Groupprops:Introduction for group theorists

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This is a first-person article written by: Vipul
First-person articles give opinions of their authors, as long as these opinions are broadly endorsed by the wiki

Dear group theorists!

A very warm welcome to Groupprops. The Groupprops wiki would not have been possible without all the dedicated research that has gone on in group theory for more than hundred years, by people like you. Whether or not you have heard of this wiki, your contributions and work is a source of inspiration to the wiki.

As you navigate this wiki, you will find a number of interesting things here, and possibly also some things you may consider incorrect, inappropriate, or lopsided. The wiki is in its very initial stages and your feedback at this stage is very valuable. You can provide feedback on the feedback page or send it to me by email through the site (you need to create an account and sign in for both). If you don't want to create an account, you can email me at mailto:vipul.wikis@gmail.com or mailto:vipul@math.uchicago.edu

Below I have given a brief introduction to the concept of a wiki, and how Groupprops is as a wiki.

Wikis and groupprops

The wiki model and why it helps

The mathematical community, particularly the group theory community, has been well-served by a large number of well-written books, many research publications, many great teachers, and it remains active through activities like conferences, symposia, and many others. Many of these bring an induplicable contribution to the field of group theory. Groupprops does not in any way aim to replace or supplant these well-tested resources. We are trying to provide another type of value that complements the existing value.

I have thought long and hard about what genuinely new value a wiki can provide, and the organizational methodology of the wiki is testimony to the many experiments. Take a look, for instance, at the page pronormal subgroup or at the page characteristic implies normal. You'll see that the tools and kind of value that I try to provide in these pages is significantly different in nature from the value a textbook or lecture may provide. A textbook would define these terms in a broader flow of things, in a systematic manner. A lecture is more interactive. But there is a crucial element of value in the wiki pages that's not there in textbooks and lectures, and it is that element that we're working on.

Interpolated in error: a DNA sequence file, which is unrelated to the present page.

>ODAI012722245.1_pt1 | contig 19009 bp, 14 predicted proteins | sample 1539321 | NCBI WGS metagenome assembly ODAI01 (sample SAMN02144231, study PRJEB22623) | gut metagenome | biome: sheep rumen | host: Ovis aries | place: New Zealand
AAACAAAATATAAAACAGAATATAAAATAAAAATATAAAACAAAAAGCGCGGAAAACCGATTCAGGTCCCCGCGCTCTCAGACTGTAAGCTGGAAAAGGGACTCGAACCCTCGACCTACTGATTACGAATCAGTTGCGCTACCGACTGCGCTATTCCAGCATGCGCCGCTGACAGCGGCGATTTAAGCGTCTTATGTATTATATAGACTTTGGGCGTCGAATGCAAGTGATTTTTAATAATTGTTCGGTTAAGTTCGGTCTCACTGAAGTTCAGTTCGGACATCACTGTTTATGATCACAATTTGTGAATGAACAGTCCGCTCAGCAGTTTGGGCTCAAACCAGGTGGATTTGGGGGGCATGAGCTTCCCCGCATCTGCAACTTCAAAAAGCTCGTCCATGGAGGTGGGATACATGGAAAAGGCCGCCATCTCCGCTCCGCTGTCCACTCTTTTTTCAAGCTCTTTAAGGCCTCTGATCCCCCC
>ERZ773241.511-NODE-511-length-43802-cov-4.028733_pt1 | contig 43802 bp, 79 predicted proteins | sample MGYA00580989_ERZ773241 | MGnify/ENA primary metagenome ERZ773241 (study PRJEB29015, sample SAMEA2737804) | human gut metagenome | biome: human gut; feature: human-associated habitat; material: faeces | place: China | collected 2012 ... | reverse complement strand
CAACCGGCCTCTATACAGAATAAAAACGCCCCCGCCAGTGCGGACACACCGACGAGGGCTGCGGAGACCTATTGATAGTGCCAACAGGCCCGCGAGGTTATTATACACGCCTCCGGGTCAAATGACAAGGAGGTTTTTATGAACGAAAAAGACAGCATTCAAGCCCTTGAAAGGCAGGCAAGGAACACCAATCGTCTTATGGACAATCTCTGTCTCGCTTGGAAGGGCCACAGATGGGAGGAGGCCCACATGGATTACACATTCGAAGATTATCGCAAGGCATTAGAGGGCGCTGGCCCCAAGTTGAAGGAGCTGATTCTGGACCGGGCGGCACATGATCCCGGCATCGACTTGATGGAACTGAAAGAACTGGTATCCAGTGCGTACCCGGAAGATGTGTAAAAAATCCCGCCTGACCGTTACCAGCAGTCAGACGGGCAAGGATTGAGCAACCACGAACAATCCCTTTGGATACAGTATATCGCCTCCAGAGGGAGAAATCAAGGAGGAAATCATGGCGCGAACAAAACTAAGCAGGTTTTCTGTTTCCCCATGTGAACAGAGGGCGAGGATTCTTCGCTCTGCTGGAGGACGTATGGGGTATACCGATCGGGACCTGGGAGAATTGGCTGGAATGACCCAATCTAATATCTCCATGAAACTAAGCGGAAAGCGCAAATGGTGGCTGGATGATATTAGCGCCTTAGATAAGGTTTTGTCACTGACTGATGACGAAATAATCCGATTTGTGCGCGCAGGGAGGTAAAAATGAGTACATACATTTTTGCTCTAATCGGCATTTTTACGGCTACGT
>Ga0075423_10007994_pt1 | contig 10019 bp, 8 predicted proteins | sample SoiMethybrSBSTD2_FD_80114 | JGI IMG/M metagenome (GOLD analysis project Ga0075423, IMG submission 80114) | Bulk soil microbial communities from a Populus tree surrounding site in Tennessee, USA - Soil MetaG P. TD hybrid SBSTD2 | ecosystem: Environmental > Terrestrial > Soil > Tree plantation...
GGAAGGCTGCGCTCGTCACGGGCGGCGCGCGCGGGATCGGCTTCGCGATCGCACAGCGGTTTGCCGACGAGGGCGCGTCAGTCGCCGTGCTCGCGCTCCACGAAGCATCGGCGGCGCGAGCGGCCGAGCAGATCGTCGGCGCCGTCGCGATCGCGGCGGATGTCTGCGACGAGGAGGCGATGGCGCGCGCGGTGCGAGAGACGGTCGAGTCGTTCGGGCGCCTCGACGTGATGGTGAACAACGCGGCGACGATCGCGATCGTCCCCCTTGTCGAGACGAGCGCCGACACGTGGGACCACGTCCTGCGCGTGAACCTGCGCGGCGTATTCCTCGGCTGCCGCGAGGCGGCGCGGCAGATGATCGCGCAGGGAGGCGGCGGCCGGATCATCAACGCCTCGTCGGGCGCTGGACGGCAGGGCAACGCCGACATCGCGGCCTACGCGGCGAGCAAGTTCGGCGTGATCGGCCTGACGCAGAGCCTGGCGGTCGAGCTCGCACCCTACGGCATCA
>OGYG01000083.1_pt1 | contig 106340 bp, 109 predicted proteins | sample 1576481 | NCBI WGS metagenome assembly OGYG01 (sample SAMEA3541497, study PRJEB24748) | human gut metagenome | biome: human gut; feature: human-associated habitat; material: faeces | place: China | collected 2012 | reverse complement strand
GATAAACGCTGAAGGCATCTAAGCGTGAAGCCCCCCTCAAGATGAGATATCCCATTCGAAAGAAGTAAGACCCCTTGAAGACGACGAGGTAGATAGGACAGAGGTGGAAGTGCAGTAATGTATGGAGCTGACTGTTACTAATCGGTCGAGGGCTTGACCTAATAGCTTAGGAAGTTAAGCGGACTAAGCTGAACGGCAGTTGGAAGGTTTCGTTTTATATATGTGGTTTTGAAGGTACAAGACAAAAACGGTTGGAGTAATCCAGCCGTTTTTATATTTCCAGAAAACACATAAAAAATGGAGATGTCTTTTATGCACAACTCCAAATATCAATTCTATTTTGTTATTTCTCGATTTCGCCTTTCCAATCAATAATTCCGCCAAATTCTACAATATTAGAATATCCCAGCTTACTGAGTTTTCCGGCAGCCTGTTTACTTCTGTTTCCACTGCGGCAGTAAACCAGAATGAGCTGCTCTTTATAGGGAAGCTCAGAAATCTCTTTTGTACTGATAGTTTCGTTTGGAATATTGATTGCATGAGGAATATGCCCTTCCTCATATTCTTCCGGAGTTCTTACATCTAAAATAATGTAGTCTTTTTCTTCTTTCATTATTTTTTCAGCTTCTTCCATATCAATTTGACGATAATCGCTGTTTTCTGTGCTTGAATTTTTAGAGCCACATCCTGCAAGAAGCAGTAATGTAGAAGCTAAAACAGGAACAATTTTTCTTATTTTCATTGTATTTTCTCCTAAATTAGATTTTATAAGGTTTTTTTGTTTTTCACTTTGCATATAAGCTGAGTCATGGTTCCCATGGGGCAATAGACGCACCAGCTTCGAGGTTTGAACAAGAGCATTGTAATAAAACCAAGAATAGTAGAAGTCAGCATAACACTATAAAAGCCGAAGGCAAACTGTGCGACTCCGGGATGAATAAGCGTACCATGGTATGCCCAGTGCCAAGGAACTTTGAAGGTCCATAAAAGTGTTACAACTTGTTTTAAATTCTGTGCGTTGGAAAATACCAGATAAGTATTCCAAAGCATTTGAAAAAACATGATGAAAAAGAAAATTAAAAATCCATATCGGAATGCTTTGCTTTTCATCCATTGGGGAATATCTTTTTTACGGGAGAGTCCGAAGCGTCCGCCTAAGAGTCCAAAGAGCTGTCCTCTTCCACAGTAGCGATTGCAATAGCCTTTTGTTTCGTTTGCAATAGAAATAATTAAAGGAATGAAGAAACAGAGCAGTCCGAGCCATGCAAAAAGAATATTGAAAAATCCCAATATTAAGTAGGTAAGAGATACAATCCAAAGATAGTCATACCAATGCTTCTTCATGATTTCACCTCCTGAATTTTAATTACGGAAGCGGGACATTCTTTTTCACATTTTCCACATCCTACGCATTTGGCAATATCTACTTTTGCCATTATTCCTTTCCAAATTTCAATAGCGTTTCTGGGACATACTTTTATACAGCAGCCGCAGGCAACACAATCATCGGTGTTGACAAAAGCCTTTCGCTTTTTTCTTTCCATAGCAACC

What is that element? One part of it is: each term, each fact, has exactly one page to it. So if you're looking for a proof of the statement that every characteristic subgroup is normal, you'll get a full page's worth for it. Which means that you don't have to look in the corners or margins or scan through exercise lists or comments to get a brief mention of the fact. Everything sits on its own. Every term, every fact.

Built on this is the concept of strong internal linking. It's not feasible in a linear, textbook-like model, to have one page devoted to every term, one page devoted to every fact, and so on, because there isn't any natural way to order things, and referring back and forth is a pain. Textbooks often omit proofs by giving references to other books which have the proof, up to the page number and proposition number. So you fish out the other book, to the relevant page, read the proof, then get back. But with wikis, it's really simple. A little markup, often done automatically, allows one to link to a huge number of pages from a given page. This means easy and quick exploration. No more pulling out tomes from shelves to check a one-line definition.

With one thing, one page and strong internal linking comes the next feature: relate to everything else that's related. What really excites me about this wiki is that, despite having created almost all of it myself, I still learn a lot by surfing through it because navigating around using the many interrelationships and connections is so easy. Right now, the wiki is too small to provide the kind of ideas and inputs needed for frontier reesarch in group theory. But I'm confident that the approach and ideas behind the organization are going to make it a pretty useful tool in the future.

Some differences with other wikis

Further information: We're different from Wikipedia Mathematics is the most accurate of the sciences, and group theorists take great care to be accurate in stating things. So you may not be comfortable with unreviewed, raw content floating around on this wiki. For many of us, wikis have become synonymous with Wikipedia or similar projects, where loads of people come and edit and wrong facts often stay on for years.